Leicester’s Festival Weekend

Originally posted on 52Rolls.net


Recently, Leicester (Les-tah) has become known for its overachieving football team. At odds of several thousand to one, the club won the English Premier League last season, causing consternation across the footballing world. It’s also led to the city becoming known to many people who had never heard of it previously, despite being the 10th largest in Britain. For the next few months or so, telling people outside of the UK that you come from Leicester won’t be met with the blank expression that it usually is.

The chances are those that were familiar with it, knew it for its diversity and as the first city in the UK with a ‘non-White-British’ majority in its population. The large areas of the city that have Indian, Pakistani, African or Polish communities are always interesting to explore (and smell) as they really do feel like enclaves of those countries, transposed into red-brick, Victorian houses. Apart from 6 years in the late-80s, it’s always been home and that openness and tolerance of others is something that to me feels entirely natural. I was delighted that in the EU referendum, it wasn’t only Scotland that voted against a Brexit, Leicester did too.

This weekend saw Leicester do what it does best. On Saturday, the main thoroughfares of the centre were temporarily closed as the Caribbean Carnival made it slow and noisy progress through the streets. With the sun shining, it was a brilliantly colourful celebration.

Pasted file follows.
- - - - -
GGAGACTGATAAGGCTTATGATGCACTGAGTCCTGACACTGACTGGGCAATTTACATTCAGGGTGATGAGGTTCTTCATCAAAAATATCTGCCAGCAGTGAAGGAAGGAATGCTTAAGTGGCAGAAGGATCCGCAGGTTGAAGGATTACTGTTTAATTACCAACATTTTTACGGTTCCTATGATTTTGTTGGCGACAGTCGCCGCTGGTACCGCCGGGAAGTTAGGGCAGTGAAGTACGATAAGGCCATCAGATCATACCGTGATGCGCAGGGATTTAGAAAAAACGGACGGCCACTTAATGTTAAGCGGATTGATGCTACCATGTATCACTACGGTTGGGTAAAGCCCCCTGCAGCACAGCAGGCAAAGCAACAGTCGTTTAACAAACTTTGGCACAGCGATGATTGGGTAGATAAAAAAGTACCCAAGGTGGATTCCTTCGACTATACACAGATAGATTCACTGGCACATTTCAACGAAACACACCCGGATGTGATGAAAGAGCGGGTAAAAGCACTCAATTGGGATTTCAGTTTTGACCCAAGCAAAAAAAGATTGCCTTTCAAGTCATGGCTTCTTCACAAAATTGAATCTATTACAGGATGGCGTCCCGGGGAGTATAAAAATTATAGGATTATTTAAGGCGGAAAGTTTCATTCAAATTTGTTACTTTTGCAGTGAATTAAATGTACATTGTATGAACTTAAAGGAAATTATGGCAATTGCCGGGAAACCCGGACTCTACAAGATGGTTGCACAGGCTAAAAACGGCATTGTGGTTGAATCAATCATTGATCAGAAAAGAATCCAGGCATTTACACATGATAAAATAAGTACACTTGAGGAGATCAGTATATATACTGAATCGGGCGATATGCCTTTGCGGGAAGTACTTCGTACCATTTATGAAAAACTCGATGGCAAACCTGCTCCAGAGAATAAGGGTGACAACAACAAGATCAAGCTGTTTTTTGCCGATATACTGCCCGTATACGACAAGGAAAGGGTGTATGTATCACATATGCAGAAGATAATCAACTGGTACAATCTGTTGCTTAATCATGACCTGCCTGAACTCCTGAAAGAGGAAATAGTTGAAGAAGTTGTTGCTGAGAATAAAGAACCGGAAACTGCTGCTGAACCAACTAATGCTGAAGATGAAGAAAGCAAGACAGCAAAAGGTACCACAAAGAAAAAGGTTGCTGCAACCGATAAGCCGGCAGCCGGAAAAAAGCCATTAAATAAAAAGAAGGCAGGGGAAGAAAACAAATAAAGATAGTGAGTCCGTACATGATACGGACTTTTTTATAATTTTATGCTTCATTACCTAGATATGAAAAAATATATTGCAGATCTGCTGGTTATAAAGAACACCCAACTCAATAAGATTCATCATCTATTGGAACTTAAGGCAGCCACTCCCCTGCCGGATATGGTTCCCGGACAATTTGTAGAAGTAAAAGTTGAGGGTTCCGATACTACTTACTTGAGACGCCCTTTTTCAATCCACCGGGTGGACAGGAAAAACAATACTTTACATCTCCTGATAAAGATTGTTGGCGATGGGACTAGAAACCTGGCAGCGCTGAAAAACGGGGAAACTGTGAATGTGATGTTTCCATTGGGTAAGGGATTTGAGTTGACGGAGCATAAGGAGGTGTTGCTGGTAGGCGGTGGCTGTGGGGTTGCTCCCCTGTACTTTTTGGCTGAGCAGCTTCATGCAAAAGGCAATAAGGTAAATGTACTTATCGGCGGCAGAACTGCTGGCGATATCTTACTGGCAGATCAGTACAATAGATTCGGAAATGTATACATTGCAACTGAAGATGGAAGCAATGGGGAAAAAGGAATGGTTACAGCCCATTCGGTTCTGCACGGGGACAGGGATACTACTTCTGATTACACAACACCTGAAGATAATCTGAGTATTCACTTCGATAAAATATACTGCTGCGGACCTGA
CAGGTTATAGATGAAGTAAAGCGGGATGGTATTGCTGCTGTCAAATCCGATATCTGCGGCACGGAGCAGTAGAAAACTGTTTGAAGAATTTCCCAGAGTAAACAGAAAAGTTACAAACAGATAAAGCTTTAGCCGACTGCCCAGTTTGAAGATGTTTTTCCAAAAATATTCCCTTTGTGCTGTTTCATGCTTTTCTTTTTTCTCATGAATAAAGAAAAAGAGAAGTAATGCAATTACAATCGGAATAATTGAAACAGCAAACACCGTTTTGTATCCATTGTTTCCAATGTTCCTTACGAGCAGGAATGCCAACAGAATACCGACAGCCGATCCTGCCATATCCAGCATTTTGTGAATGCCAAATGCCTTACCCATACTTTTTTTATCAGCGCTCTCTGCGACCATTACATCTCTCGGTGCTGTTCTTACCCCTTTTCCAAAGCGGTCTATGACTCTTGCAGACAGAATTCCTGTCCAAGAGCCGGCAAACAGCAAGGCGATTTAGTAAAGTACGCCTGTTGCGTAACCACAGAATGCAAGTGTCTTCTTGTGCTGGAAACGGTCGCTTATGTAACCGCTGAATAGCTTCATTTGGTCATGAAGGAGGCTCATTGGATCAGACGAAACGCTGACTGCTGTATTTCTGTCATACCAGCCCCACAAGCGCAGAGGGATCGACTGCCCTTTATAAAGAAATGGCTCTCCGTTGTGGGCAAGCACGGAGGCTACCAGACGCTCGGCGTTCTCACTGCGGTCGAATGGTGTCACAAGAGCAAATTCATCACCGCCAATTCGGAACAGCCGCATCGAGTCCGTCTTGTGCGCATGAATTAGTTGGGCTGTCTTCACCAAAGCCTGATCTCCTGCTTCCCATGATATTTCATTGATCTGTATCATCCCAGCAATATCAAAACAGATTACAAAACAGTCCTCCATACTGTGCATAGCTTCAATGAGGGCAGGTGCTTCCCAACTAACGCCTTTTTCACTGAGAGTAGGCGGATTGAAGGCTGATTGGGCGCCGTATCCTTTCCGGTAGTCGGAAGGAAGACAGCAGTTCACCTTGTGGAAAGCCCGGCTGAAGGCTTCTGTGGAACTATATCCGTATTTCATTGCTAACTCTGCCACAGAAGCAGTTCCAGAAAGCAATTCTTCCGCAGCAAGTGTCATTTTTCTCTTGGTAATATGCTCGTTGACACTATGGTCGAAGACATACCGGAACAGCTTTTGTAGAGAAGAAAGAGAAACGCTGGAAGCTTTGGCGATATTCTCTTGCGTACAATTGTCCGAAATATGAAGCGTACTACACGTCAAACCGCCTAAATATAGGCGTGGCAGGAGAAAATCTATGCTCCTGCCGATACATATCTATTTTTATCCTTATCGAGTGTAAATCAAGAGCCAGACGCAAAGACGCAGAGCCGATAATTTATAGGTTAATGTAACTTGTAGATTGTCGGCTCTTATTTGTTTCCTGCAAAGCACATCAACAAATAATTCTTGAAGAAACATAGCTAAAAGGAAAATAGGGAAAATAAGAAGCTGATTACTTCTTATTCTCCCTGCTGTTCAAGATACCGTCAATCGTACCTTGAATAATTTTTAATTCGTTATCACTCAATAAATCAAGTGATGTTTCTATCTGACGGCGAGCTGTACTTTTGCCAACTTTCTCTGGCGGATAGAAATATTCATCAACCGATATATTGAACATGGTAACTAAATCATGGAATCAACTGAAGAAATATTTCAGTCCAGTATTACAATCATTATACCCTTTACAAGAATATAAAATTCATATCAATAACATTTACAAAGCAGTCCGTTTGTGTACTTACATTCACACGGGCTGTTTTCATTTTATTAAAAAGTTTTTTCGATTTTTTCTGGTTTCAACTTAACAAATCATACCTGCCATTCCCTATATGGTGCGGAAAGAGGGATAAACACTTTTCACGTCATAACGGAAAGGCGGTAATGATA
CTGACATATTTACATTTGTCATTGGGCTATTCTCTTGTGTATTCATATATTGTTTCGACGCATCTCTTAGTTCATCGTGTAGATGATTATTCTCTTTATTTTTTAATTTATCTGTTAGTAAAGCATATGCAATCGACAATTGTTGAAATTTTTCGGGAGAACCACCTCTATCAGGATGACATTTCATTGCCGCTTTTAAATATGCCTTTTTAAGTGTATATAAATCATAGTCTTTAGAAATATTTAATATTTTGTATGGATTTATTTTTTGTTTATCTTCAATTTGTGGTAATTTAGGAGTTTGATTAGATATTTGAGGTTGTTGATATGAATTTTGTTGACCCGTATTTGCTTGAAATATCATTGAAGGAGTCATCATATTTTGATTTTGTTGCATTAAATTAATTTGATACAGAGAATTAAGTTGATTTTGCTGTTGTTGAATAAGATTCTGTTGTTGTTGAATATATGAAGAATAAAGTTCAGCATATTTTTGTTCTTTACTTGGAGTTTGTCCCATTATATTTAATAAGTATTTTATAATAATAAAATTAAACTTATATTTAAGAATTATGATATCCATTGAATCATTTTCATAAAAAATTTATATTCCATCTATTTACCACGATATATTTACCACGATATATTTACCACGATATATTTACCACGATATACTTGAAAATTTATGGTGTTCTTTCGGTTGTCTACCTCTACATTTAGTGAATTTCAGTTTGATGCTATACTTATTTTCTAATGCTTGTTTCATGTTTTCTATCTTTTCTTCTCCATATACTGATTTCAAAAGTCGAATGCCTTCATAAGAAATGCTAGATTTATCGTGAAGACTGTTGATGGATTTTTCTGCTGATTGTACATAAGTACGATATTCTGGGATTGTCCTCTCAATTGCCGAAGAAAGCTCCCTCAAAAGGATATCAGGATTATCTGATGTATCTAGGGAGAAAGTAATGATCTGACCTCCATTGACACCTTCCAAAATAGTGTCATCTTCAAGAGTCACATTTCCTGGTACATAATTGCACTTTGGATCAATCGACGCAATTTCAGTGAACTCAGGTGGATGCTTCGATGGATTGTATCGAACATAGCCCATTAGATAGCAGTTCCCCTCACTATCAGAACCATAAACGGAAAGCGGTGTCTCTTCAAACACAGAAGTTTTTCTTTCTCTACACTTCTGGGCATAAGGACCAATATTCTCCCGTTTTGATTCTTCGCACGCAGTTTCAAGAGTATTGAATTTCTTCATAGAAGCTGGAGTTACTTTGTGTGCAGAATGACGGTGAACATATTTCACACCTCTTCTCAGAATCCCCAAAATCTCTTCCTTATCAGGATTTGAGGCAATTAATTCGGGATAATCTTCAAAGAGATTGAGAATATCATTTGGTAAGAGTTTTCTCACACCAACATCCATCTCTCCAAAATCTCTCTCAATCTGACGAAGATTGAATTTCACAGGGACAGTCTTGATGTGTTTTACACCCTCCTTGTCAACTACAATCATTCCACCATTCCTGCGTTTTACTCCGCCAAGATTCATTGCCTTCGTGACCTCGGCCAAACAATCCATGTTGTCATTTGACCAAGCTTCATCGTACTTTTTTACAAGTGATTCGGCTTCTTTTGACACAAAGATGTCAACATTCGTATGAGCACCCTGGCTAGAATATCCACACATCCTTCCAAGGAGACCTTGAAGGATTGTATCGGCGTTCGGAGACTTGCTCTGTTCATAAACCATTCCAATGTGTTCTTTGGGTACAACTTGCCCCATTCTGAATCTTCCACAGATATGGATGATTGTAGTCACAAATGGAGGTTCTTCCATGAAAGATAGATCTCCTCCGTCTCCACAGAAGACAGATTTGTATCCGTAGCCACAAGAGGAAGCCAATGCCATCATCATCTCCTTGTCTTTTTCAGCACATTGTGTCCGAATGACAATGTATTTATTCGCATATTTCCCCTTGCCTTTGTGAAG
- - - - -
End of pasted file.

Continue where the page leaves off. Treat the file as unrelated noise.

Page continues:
On Sunday, the Krishna festival of Ratha Yatra took over with devotees pulling ropes towing huge wooden carts carrying deities, with hundreds of faithful singing, dancing and playing music to accompany them.

I used the opportunity to shoot a couple of rolls through my new camera and I’m pleased to say that the Leica is a delight to use. While I still need to get the hang of zone focussing and not spending too long over-thinking exposure setting, I can already see why it is the preferred tool of ‘street’ photographers.

I also need to learn how to scan again. While my previous ‘workflow’ was good for 120 negatives, hastily scanned 35mm, viewed on a huge monitor, look terrible (you can’t imagine my initial disappointment when I saw the first results from the Leica at low dpi on a 27″ screen), although for now they look OK on a small screen after some Lightroom contrast tweaks. The colour pictures were processed and scanned at a Polish lab and have no such problems…

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This is my first attempt to post on WordPress from an iPad. What a complete ball-ache!


Gubbins:

Leica M6, Summicron-M 35mm ASPH. The b/w is Kodak TMax400 processed and scanned at home, the colour pictures are Fujifilm C200, processed and scanned by Pawel Patlawski in Wroclaw, Poland.

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